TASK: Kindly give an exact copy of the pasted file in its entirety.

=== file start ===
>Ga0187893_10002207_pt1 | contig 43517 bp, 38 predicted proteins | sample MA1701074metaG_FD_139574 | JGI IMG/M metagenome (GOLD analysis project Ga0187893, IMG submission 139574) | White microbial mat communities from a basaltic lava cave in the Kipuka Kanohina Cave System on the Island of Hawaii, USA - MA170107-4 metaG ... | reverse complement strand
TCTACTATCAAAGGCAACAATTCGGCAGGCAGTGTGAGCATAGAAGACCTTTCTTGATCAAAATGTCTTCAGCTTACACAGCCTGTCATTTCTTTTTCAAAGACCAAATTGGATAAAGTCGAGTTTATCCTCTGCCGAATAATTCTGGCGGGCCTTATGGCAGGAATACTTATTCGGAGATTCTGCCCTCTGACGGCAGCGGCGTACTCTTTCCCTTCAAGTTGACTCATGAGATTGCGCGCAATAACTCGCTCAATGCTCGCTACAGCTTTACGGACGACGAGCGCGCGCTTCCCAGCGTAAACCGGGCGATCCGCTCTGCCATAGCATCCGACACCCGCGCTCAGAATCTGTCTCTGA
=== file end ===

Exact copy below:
>Ga0187893_10002207_pt1 | contig 43517 bp, 38 predicted proteins | sample MA1701074metaG_FD_139574 | JGI IMG/M metagenome (GOLD analysis project Ga0187893, IMG submission 139574) | White microbial mat communities from a basaltic lava cave in the Kipuka Kanohina Cave System on the Island of Hawaii, USA - MA170107-4 metaG ... | reverse complement strand
TCTACTATCAAAGGCAACAATTCGGCAGGCAGTGTGAGCATAGAAGACCTTTCTTGATCAAAATGTCTTCAGCTTACACAGCCTGTCATTTCTTTTTCAAAGACCAAATTGGATAAAGTCGAGTTTATCCTCTGCCGAATAATTCTGGCGGGCCTTATGGCAGGAATACTTATTCGGAGATTCTGCCCTCTGACGGCAGCGGCGTACTCTTTCCCTTCAAGTTGACTCATGAGATTGCGCGCAATAACTCGCTCAATGCTCGCTACAGCTTTACGGACGACGAGCGCGCGCTTCCCAGCGTAAACCGGGCGATCCGCTCTGCCATAGCATCCGACACCCGCGCTCAGAATCTGTCTCTGA